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I am analyzing a data set in R, the histogram gives an impression of a normal distribution, but the qqplot suggests a slightly skewed normal distribution, so I want to try this out as well. I fitted the model like so:

library(sn)# Azzalini skewnormal package
m1  <-  selm(log(dataset) ~ 1,data=Data)

Is this the right way to do it? I also want to simulate data from this model for control, how do I do this? The "simulate" command does not work here.

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The code you show is from the Azzalini skew normal (sn) package. To simulate data from the estimated model you can get estimated predicted values from the model, and then simulate from the distribution of the residuals, and add that. Since you didn't post your data I simulate some:

set.seed(7*11*13) 
test  <-  rsn(1000, 0, 1, alpha=1)
hist(test)
mod  <-  selm(test ~ 1)
mod
Object class: selm 
Call: selm(formula = test ~ 1)
Number of observations: 1000 
Number of covariates: 1 (includes constant term)
Number of parameters: 3 
Family: SN 
Estimation method: MLE
Log-likelihood: -1196.029 
summary(mod)
Call: selm(formula = test ~ 1)
Number of observations: 1000 
Family: SN 
Estimation method: MLE
Log-likelihood: -1196.029 
Parameter type: CP 

CP residuals:
     Min       1Q   Median       3Q      Max 
-2.66726 -0.56187 -0.07027  0.51962  2.68867 

Regression coefficients
     estimate  std.err  z-ratio Pr{>|z|}
mean  0.58863  0.02545 23.13155        0

Parameters of the SEC random component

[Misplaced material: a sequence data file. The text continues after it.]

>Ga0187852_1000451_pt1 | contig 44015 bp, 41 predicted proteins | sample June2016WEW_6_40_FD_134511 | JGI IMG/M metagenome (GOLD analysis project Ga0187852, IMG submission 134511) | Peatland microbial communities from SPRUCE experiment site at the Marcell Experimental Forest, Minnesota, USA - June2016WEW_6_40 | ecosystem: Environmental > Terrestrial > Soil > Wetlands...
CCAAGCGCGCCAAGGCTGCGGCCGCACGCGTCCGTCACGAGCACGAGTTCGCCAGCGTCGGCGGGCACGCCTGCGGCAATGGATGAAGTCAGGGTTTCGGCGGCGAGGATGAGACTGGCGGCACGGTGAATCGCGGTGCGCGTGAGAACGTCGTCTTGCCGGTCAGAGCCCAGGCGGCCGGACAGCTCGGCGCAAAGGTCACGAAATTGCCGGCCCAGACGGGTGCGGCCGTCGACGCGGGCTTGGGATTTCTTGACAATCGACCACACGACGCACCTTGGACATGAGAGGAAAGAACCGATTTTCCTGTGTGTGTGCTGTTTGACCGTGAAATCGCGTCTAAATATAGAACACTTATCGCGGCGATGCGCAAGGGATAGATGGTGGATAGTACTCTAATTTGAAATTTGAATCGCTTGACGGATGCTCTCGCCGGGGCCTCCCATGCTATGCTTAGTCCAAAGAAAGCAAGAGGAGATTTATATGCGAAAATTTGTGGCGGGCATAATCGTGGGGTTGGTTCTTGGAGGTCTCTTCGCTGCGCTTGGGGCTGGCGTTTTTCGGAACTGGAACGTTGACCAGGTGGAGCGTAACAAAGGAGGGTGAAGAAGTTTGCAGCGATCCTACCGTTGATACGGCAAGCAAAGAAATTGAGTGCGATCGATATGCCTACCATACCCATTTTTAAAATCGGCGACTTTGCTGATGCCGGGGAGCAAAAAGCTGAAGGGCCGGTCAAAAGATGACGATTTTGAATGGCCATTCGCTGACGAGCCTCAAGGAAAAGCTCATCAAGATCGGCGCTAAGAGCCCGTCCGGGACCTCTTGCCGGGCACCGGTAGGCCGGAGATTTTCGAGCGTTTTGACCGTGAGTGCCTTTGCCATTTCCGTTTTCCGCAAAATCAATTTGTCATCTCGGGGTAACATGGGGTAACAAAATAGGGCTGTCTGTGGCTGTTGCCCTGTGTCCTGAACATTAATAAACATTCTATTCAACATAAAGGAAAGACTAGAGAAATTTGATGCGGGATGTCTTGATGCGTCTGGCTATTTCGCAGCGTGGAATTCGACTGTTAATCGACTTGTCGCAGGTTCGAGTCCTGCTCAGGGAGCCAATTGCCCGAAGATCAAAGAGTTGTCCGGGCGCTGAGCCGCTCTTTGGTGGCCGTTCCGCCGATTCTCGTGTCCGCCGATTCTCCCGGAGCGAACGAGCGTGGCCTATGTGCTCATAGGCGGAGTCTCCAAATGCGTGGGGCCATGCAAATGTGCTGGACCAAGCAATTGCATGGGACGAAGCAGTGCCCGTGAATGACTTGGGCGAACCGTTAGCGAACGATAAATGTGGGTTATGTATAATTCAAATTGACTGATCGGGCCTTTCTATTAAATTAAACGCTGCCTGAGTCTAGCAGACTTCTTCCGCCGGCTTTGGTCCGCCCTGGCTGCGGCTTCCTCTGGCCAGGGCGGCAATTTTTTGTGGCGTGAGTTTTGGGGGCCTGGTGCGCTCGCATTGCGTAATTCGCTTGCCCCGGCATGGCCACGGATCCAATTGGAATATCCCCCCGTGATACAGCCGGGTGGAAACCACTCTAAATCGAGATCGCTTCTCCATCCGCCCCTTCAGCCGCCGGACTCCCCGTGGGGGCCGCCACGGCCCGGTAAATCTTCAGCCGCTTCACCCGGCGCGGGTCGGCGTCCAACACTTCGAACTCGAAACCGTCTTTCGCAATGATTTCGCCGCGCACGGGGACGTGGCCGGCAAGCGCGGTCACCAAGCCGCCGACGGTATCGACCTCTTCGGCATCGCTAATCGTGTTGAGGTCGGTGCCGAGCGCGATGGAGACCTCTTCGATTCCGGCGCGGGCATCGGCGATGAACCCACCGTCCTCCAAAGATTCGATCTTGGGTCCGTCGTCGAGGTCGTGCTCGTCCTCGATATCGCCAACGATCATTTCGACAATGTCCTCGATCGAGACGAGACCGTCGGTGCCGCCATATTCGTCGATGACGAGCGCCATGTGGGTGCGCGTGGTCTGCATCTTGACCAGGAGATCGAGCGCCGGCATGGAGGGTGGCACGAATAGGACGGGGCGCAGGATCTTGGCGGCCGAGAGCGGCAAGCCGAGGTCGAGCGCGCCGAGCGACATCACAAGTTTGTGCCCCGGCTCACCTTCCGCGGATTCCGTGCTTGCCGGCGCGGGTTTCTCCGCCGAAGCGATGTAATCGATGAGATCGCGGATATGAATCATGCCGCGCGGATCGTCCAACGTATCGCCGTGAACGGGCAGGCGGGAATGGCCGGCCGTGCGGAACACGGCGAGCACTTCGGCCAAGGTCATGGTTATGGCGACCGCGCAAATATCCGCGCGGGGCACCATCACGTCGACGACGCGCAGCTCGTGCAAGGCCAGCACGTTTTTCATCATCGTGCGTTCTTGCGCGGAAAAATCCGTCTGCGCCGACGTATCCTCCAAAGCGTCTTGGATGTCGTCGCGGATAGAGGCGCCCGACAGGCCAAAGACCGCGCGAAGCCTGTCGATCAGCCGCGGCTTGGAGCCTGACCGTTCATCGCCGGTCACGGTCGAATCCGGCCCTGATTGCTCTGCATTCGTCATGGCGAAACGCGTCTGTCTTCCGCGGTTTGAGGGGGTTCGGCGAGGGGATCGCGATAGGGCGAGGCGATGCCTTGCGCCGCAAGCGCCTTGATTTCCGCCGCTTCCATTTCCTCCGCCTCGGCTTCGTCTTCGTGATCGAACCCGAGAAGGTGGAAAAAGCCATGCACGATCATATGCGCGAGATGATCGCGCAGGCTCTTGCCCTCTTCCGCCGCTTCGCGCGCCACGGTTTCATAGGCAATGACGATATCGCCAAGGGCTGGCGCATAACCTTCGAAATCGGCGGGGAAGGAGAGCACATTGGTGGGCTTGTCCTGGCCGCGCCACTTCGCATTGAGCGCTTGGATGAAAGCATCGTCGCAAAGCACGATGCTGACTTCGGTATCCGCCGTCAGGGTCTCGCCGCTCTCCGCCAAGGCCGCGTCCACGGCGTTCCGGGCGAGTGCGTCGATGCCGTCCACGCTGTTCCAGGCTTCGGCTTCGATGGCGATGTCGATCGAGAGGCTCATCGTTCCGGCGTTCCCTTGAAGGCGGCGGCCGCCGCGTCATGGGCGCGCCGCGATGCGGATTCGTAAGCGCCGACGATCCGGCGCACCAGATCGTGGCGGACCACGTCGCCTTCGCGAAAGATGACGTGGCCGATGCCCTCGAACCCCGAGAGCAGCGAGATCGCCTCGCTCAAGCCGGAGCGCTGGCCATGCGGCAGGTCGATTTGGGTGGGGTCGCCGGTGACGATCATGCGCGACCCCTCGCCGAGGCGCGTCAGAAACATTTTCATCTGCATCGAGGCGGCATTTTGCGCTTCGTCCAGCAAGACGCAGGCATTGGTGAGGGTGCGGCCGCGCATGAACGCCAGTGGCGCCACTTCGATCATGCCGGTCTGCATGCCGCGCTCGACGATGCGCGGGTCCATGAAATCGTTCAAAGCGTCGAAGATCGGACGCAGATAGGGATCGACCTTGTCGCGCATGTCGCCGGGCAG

estimate std.err
s.d.     0.8050   0.019
gamma1   0.2746   0.080

Now you can get fitted values from this model by:

mod.fit  <-  fitted(mod)
str(mod.fit)
 Named num [1:1000] 0.589 0.589 0.589 0.589 0.589 ...
 - attr(*, "names")= chr [1:1000] "1" "2" "3" "4" ...

you can see all of them is equal to the fitted mean. Now you could continue, simulate new residuals from the fitted skew normal error distribution, and simulate from that. For the details you would have to look up Azzalini' book.

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There is a distribution known as the skew normal distribution, with density $$f(x|\alpha,\omega,\xi)=\frac{2}{\omega}\,\varphi(\{x-\xi\}/\omega)\,\Phi(\alpha\{x-\xi\}/\omega)\qquad > x,\xi,\alpha\in\mathbb{R}\quad\omega\in\mathbb{R}^*_+$$ which generalises the Normal $\mathcal{N}(\xi,\omega)$ distribution when $\alpha\ne 0$.

You may try to fit this distribution to your dataset and test whether or not $\alpha=0$.

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    $\begingroup$ I don't think this answers the question ... $\endgroup$ Apr 27 '17 at 17:02

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